An interdisciplinary team of researchers under the direction of the University of Bonn Hospital have discovered a gene which is associated with a rare congenital anomaly of the urinary tract called classic bladder exstrophy. It increases the likelihood that the urinary tract will not form properly during embryonic development. The finding is an important step for understanding the development of urinary tract malformations in general and for developing prophylactic measures. The results are published in the current online edition of the journal "PloS Genetics".
The kidneys and urinary tract are the sites affected most frequently by congenital malformations. Approximately 1 out of every 200 children suffers from such a malformation.
"These diseases make up about 20 to 30 percent of all congenital malformations," says Associate Professor Dr. Heiko Reutter from the Institute of Human Genetics and the Department of Neonatology and Pediatric Intensive Care Medicine of the University of Bonn.
For many years, the pediatrician has investigated the genetic causes of classic bladder exstrophy comprising malformations ranging from the bladder to the entire urinary tract. These malformations frequently result in urinary tract infections, incontinence, renal damage and sexual dysfunction.
Approximately one out of 20,000 newborns is affected by this rare disease which is considered to be one of the most severe forms of malformations on this spectrum. "Congenital classic bladder exstrophy thus represents an enormous challenge in the medical care of patients affected and their families," says Dr. Reutter.
Focus at the Center for Rare Diseases
To date, the genetic causes of this rare disease have been basically unknown. In the past ten years, with the bladder extrophy/epispadias self-help group and leading pediatric urologists and pediatric surgeons in Germany - including from the Barmherzigen Brüder Pediatric Hospital in Regensburg as well as the universities of Mainz and Ulm - researchers at the University of Bonn hospital have been able to gather the largest group of patients in the world.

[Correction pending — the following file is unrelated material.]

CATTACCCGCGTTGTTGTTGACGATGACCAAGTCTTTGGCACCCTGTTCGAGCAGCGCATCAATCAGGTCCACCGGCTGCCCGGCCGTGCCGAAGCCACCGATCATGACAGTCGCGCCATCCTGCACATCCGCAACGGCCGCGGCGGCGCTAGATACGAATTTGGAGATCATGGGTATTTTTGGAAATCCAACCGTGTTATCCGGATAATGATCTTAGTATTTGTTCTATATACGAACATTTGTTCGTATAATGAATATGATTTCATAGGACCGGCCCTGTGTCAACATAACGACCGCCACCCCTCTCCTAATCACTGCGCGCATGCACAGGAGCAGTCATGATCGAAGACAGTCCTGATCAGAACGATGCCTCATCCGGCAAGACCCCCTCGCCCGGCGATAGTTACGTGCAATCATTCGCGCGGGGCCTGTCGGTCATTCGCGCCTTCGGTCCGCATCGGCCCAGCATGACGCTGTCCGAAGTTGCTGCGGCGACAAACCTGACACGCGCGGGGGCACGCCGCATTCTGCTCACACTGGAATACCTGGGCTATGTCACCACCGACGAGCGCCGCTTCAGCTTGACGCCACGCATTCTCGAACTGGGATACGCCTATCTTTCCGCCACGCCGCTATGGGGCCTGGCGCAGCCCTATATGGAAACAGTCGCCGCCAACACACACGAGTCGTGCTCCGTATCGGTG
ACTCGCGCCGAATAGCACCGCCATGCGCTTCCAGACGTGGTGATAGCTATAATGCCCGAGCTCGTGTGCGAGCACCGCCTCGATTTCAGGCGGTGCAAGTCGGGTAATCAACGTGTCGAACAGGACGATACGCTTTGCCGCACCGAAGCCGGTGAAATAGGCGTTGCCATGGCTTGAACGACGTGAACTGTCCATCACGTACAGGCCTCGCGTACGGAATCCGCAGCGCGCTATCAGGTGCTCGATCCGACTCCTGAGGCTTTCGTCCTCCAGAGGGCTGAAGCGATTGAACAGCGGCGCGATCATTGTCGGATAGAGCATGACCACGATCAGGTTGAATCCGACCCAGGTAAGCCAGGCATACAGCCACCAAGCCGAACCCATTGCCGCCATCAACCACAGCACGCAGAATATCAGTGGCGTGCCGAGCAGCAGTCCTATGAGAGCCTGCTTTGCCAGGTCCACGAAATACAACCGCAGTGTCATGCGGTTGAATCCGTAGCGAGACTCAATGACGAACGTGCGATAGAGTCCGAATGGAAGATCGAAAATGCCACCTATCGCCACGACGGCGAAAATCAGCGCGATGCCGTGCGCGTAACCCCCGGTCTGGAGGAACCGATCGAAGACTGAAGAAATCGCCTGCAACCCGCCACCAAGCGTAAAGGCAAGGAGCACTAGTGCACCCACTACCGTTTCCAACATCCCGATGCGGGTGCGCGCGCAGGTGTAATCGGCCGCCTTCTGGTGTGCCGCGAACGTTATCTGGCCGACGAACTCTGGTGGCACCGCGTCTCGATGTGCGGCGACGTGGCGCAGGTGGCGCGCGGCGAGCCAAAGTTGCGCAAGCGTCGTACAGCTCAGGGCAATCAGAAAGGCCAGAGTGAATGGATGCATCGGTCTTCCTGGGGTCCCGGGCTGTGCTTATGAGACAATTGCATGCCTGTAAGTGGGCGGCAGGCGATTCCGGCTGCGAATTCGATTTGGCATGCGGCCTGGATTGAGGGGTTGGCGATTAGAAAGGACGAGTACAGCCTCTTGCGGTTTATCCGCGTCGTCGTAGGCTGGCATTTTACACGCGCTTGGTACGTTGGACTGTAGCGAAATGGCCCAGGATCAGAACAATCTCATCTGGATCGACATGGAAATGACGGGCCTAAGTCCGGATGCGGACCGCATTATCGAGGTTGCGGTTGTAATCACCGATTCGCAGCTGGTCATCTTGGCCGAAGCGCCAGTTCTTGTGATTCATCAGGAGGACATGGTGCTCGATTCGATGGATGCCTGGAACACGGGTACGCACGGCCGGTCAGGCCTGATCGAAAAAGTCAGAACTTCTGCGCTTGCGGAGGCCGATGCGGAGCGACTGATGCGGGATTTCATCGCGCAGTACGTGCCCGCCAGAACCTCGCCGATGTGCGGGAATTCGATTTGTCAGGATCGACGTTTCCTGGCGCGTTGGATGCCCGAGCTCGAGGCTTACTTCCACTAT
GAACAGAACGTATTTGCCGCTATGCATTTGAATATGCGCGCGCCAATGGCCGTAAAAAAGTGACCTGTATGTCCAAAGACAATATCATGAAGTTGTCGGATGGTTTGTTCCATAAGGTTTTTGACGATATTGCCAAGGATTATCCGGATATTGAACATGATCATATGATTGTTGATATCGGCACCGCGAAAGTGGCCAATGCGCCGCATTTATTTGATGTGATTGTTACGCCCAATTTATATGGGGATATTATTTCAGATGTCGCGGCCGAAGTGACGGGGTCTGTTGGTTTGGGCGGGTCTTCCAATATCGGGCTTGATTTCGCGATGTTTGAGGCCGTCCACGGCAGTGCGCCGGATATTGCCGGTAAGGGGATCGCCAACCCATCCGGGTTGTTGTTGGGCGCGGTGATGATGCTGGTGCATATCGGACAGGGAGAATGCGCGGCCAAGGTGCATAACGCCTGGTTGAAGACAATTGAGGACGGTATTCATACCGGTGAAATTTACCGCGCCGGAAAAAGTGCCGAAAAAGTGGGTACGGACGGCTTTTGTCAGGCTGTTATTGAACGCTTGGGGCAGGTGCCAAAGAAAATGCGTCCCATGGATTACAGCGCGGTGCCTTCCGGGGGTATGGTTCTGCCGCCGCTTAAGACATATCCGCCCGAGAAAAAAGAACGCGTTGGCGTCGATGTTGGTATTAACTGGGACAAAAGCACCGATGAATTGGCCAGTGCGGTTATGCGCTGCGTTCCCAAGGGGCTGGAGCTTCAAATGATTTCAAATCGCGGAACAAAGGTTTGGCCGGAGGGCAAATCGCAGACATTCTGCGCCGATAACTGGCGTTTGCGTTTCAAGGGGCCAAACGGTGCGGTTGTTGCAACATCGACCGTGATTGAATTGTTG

The researchers in Bonn received additional support for the current study from researchers at the Max Planck Institute for Molecular Genetics in Berlin. Assistance was also provided by the Center for Rare Diseases at the University of Bonn Hospital (ZSEB). The researchers focus on rare uro-rectal malformations there.
Using blood samples from a total of 210 patients, the scientists isolated the genetic information and compared it with a control group of healthy persons. The researchers used automated analysis methods to record more than 700,000 genetic markers in each case which are evenly distributed throughout the DNA.
The evaluation using biostatistical methods revealed a clear connection with an altered gene: ISL1, which is located on chromosome five. "In this way, a gene in connection with this disease was identified for the very first time," says Prof. Dr. Michael Ludwig from the Institute of Clinical Chemistry and Clinical Pharmacology of the University of Bonn Hospital.
The search for other genes
This has been a breakthrough for science. "With the discovery of this gene, it now becomes possible to clarify the biological foundations of this disease," says Prof. Dr. Markus Nöthen from the Institute of Human Genetics from the University of Bonn. Beyond the genetic causes of classic exstrophy, the objective is to now identify risk factors during pregnancy and to develop preventive approaches from this for the unborn child.
Further investigations are intended to demonstrate which yet undiscovered genes play an additional role in the development of the disease. The scientists are still looking for affected to continue the studies. Anyone interested may email Dr. Reutter directly: firstname.lastname@example.org.
Publication: Genome-wide association study and meta-analysis identify ISL1 as genome-wide significant susceptibility gene for bladder exstrophy, "PLOS Genetics", DOI: 10.1371/journal.pgen.1005024.
Media contact information:
PD Dr. Heiko Reutter
Institute of Human Genetics/Department
of Neonatology and Pediatric Intensive Care Medicine
of the University of Bonn Hospital
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